If one agrees with John Atlas, as I do, that “housing activists who ignore the middle class and their concerns do so at their peril,” what is to be done? Which approach to housing has the greatest potential for attracting support from both the poor and the “socially moderate middle class?”
If we must choose between a “neoliberal” approach that targets every available housing dollar to the most needy or a “populist” approach that provides benefits to “all who are suffering from the housing crisis,” there is little doubt that the latter is the better political choice. Clearly, the populist approach proposed by Atlas has the greater potential for building bridges across traditional divisions of class, race and place.
But is it fair to relegate to the ranks of the neoliberals anyone who fought for more public funding for the very poor during the long night of the Reagan-Bush era? Is it good policy to squander scarce public dollars helping working-class people buy market-based housing, even if such programs proved popular in the past? Is our only choice between “solutions based on cool, rational decision-making by the experts” and solutions based on the “passions” of a mobilized mass movement?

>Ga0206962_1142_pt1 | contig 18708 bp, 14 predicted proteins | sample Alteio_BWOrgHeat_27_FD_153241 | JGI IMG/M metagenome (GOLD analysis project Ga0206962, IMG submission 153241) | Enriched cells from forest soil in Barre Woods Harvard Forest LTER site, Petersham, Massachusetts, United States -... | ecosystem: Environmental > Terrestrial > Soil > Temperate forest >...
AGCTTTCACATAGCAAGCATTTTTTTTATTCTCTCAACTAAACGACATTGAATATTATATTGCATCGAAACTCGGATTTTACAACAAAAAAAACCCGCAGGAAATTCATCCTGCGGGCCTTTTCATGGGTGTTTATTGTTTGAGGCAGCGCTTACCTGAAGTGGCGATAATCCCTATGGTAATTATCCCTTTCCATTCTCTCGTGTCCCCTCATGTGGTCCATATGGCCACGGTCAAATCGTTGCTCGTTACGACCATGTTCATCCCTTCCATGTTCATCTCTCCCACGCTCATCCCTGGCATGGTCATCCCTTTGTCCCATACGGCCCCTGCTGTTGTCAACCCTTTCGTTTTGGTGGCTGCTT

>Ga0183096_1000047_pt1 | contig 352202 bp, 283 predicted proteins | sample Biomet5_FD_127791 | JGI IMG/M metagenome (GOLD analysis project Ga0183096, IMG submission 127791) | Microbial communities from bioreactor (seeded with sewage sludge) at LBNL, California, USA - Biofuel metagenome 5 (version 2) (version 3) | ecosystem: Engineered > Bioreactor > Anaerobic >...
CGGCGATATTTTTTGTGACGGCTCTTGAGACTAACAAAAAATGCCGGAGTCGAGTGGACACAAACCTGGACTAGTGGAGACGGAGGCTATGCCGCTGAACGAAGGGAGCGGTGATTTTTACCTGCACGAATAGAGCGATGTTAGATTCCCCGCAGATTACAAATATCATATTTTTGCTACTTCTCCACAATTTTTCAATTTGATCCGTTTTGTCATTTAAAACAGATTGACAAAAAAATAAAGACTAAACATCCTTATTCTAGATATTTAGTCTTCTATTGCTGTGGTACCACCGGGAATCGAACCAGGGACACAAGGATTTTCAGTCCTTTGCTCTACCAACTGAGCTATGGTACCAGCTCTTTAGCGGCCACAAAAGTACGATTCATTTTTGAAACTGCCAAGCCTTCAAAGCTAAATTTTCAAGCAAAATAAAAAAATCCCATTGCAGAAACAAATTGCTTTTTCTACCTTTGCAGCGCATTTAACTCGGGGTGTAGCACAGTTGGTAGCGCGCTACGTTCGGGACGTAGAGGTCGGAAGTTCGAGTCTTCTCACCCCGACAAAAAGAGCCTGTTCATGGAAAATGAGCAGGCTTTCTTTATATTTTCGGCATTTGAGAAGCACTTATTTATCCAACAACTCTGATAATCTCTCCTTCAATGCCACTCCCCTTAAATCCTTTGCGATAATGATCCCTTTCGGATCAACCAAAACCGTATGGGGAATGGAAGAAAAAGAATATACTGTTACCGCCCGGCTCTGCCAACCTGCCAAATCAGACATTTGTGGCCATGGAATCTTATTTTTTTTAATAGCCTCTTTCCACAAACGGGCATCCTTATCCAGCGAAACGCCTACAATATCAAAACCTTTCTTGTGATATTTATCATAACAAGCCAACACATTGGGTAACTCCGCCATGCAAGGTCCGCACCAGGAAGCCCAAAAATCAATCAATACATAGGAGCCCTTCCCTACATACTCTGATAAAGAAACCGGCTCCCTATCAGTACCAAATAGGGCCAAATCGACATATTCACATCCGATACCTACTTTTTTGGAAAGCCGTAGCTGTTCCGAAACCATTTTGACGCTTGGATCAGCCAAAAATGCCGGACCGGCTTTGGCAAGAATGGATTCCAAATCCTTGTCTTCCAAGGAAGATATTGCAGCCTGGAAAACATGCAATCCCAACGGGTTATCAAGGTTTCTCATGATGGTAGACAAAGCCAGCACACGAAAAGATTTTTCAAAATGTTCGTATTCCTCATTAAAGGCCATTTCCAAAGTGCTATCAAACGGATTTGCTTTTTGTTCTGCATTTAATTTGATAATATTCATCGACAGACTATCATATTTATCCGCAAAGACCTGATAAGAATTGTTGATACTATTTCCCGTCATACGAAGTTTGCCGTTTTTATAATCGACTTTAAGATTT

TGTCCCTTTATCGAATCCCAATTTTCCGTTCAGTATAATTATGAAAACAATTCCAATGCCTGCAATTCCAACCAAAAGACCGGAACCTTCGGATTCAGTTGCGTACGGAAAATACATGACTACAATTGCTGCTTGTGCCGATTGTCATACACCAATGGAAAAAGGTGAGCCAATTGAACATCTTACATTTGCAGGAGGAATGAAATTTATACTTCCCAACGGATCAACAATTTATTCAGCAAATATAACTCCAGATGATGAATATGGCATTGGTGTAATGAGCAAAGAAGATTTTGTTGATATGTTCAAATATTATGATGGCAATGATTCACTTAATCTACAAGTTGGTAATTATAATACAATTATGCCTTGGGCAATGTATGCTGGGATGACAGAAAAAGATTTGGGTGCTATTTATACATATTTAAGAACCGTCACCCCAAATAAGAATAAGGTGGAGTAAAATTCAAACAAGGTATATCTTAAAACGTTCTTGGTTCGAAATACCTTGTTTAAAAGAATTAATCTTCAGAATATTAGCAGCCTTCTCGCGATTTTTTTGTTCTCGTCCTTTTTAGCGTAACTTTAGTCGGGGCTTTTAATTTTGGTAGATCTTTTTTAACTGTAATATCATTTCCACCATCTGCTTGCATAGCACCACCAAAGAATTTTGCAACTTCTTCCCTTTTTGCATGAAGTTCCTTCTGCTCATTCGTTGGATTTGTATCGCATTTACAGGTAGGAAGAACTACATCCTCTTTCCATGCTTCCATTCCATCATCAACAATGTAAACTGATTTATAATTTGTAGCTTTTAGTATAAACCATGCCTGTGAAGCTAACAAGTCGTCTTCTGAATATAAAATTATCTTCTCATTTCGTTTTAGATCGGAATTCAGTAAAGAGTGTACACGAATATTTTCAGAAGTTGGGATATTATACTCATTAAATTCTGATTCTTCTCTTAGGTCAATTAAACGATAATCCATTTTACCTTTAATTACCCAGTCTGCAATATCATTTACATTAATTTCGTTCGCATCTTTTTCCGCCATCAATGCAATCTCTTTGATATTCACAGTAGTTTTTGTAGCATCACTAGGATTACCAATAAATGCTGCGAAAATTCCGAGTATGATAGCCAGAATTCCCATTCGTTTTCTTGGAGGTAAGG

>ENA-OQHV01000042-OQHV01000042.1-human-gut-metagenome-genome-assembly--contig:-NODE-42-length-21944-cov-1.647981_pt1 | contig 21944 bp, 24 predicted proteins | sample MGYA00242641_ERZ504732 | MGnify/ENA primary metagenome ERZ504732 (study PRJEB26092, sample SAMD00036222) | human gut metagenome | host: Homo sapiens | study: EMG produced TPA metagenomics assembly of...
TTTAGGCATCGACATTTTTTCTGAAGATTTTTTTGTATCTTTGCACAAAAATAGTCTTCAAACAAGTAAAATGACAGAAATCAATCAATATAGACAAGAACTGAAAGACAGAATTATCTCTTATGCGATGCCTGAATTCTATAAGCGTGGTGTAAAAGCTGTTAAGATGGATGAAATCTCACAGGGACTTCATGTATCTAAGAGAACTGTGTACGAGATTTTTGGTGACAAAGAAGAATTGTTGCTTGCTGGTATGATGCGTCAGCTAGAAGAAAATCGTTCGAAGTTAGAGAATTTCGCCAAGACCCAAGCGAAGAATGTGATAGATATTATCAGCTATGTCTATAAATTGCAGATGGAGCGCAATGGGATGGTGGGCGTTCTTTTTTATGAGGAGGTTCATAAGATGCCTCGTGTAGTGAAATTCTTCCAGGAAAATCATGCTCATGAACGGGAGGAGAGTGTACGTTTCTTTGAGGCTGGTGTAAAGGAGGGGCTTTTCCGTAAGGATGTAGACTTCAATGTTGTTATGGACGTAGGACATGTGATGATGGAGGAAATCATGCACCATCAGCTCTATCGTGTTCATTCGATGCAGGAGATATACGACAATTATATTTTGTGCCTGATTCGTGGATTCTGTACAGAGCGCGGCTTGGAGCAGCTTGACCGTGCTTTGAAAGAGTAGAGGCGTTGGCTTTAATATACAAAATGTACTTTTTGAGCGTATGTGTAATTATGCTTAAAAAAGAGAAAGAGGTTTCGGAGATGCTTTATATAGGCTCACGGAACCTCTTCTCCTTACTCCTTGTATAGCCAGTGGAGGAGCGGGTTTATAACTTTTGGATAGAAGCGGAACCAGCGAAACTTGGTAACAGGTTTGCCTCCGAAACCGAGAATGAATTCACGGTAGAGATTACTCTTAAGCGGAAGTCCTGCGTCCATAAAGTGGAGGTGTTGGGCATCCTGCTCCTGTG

I would answer no to each of these questions. (I suspect that Atlas would too, though the opposite might be inferred from reading his article and review.) Admittedly, my perspective is more than a little biased by years of working with the non-market models and nonprofit organizations of what I refer to in my new book (The Affordable City) as “third sector housing.” Within this sector, many of the either/or choices posed by Atlas become blurred. Targeting the poor is not synonymous with preserving the status quo of a dysfunctional housing system. Promoting homeownership is not synonymous with helping a privileged few into market housing. Rational decision-making in the production and rehabilitation of affordable housing is not incompatible with community organizing and direct action.
To suggest there is more complexity and more choice than Atlas implies, however, is not to dismiss his basic point. The approach he describes as “neoliberal” does isolate and stigmatize the poor; it does preserve the status quo; and it does undermine political support for social programs and progressive change.
On the other hand, to describe the alternative as “populist” does not really take us very far. We still need to know what to do. What are the models, policies, and programs with the most promise for building solidarity among the “bottom” eighty percent of the population? In Canada, Holland, Germany, and the countries of Scandinavia, third sector housing has played a major role in broadening the base of support for national housing programs aimed at the poor and the middle class alike. Could the same happen here? I believe so, but only if housing activists are prepared to confront the kinds of political issues that Atlas has raised – and to give content to the kind of “populist” approach he has recommended.